Our Luke Lango says the move isn’t over, and that NetApp could soon be trading at $75 or more. It opened on April 13 at about $69 per share.
NetApp is a data storage company. It makes a set of devices, filled with memory chips, that aim to move data from dry storage to processing quickly. It also produces data management software, a program called OnTap that lets companies manage this fast memory.
Before you hit that buy button, however, it might help to know why NetApp stock is suddenly so hot.
The magic term is hybrid cloud. After nearly a decade talking about it, big companies are finally moving their “crown jewels,” their key corporate data, to cloud technology.
My Data, My Cloud
“Put all your eggs in one basket and watch that basket.” Mark Twain used the line in Pudd’nhead Wilson, but it was originally said by Andrew Carnegie, in a talk to business students in Pittsburgh.
For most of this decade, the key basket for large enterprises remained client-server systems in their corporate data centers. Cloud, they felt, was for non-essential data and customer-facing systems. But now these companies have finally decided to switch key data to cloud standards, making it more useful to management.
NetApp is a key to that transition. Its memory devices sit at the front end of a corporate data center, or a corporate cloud. Its software is used to manage that memory and bring the data forward for use.
Until recently NetApp was a slow-growth, even a no-growth company. Revenue for fiscal 2017 was 10% short of where it was in fiscal 2015.
But recently business has picked up. Revenue was $1.325 billion for the quarter ending last July, $1.422 for the quarter ending in October, and $1.523 billion for the quarter ending in in January. For the quarter ending in April, it’s due to come in at $1.6 billion. Watch it beat that number.
At its analyst day on April 5 the company predicted it could sustain 15% annual growth for the next three years, even doubling its dividend to achieve a yield of 3%.
Since then NetApp stock has been off to the races, up 18% in a little more than one week. Analysts talk about it “dominating the market.”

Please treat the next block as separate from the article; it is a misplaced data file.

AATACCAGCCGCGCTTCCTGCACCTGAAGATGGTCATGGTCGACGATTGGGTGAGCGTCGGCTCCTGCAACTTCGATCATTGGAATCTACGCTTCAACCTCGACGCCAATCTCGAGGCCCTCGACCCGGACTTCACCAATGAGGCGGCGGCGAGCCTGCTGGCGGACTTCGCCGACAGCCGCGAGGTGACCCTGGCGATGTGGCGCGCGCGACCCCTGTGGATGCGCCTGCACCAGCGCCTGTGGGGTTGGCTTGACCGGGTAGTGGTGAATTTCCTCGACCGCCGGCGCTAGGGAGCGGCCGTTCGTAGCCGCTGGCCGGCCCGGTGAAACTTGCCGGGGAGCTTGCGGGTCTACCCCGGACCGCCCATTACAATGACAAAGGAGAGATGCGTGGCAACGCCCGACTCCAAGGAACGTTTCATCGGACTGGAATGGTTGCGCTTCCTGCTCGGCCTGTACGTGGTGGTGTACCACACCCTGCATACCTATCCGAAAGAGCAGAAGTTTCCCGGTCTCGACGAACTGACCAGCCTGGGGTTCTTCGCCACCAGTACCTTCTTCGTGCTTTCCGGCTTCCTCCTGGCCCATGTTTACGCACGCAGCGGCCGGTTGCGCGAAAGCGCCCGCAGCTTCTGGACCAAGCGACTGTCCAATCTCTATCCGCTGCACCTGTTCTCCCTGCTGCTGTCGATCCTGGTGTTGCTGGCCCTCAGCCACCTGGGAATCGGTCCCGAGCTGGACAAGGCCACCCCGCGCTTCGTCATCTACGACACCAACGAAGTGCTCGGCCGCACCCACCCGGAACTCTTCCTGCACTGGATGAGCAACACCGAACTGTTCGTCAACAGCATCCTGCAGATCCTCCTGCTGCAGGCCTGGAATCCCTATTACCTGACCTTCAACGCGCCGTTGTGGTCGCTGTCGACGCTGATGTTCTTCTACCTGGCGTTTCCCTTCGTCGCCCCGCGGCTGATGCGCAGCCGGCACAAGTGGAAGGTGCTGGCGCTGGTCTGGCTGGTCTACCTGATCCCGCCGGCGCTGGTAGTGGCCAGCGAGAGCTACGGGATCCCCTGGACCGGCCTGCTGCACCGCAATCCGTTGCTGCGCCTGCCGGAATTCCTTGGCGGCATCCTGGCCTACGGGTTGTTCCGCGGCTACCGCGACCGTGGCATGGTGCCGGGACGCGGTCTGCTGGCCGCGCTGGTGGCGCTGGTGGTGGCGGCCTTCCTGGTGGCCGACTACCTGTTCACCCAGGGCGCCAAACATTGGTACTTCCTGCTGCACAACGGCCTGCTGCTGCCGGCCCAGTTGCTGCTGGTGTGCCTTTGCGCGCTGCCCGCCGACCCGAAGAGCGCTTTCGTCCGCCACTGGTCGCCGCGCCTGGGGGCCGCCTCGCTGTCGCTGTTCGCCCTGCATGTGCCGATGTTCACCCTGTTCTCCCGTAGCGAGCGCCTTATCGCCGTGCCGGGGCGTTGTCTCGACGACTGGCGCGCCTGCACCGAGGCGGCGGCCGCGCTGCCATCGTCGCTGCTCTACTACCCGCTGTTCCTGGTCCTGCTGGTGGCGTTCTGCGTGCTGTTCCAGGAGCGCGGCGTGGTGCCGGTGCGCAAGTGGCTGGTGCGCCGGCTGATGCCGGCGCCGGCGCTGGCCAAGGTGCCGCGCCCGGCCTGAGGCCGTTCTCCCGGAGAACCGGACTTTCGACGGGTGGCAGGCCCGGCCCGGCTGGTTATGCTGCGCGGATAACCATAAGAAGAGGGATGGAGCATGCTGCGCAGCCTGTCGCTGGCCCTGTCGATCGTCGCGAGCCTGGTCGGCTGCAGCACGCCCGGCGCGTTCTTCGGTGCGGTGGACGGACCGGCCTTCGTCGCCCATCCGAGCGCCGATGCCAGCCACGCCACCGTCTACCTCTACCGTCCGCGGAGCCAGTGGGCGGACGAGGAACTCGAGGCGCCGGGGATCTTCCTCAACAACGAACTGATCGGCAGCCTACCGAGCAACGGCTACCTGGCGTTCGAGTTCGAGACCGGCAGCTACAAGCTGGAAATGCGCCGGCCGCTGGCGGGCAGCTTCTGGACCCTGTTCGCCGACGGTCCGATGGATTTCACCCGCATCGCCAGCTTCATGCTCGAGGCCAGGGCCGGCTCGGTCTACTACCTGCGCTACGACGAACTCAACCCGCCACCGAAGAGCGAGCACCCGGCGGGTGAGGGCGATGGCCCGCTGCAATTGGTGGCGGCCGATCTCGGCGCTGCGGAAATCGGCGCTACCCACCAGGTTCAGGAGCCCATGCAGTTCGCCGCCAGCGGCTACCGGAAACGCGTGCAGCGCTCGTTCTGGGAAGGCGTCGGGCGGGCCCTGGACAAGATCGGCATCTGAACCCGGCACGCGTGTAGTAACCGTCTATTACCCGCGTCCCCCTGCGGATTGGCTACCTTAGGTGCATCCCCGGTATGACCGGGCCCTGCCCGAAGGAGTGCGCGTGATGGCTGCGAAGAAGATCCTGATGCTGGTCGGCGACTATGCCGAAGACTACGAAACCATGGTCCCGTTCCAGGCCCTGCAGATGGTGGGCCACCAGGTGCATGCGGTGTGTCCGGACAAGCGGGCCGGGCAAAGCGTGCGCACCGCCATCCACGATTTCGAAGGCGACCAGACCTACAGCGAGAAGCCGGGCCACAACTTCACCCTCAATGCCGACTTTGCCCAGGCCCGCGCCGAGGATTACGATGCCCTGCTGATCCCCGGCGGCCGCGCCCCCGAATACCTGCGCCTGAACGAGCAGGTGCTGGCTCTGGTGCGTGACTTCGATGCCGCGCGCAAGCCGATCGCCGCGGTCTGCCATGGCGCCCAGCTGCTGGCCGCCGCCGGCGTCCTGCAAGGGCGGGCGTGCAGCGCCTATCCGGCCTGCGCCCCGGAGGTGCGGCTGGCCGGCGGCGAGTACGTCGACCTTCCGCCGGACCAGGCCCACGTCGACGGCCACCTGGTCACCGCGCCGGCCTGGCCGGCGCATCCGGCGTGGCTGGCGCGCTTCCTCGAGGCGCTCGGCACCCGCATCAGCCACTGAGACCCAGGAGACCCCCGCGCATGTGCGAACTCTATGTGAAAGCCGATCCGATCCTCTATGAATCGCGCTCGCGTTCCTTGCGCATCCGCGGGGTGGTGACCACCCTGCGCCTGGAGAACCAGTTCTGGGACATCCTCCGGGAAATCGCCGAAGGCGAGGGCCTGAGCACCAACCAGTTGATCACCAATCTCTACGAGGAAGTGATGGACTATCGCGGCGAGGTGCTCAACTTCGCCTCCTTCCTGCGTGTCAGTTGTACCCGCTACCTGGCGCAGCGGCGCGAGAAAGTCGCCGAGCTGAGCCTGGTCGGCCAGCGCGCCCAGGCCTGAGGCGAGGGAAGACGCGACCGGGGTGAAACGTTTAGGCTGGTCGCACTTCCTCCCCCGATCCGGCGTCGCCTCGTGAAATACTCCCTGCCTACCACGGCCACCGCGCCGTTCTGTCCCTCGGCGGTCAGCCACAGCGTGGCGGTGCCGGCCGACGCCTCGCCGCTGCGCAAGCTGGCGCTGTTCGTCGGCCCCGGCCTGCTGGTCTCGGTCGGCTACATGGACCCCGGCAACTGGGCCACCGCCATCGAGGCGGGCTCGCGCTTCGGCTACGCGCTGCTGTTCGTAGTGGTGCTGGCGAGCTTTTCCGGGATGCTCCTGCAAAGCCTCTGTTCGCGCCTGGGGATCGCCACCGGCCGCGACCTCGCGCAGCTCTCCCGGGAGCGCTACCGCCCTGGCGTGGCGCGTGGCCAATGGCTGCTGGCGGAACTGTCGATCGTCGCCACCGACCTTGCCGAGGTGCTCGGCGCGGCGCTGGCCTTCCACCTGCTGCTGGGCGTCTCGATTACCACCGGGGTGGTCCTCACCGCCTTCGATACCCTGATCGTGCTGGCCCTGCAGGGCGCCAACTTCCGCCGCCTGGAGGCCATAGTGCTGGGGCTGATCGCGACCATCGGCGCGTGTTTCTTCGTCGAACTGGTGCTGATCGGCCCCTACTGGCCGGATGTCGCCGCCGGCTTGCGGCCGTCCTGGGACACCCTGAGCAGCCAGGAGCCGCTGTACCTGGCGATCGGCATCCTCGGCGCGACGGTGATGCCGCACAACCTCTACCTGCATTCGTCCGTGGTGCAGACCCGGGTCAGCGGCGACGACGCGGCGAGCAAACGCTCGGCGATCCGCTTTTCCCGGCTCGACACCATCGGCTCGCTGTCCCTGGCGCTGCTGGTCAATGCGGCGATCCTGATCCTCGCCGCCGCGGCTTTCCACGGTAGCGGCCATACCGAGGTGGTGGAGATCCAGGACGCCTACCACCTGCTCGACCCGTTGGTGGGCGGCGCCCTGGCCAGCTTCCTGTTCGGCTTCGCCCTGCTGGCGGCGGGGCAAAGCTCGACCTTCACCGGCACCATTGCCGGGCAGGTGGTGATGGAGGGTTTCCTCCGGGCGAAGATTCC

For How Long?
There is a key to the future in that analyst day presentation, a troubling one.
Rather than seeing its new profitability as a reason to invest, management sees this as a reason to cash out. It plans to buy back stock as well as increase the dividend, and to have a “disciplined approach” to acquisitions, meaning don’t expect big deals.
The fact is that while hybrid cloud is an important transition, it’s a one-time thing, and not nearly as big a deal as analysts thought it would be early in the decade. It’s the back end of the cloud transition, the hard work that (companies hope) need only be done once.
This is not, in the end, like Nvidia, whose graphics chips are building new markets like artificial intelligence. This is a corporate transition that, once complete, will require only maintenance.
The Bottom Line on NetApp Stock
NetApp management is being wise here, and honest.
The cloud revolution has already pushed most corporate data into the new cloud architecture. Hybrid cloud is a key piece, but it’s a relatively small piece, a matter of catching up with a revolution that has already happened.
The NetApp boom, in other words, has a sell-by date. If you buy now, know that you’re going to sell later.
Dana Blankenhorn is a financial and technology journalist. He is the author of the historical mystery romance The Reluctant Detective Travels in Time, available now at the Amazon Kindle store. Write him at firstname.lastname@example.org or follow him on Twitter at @danablankenhorn. As of this writing he owned no shares in companies mentioned in this story.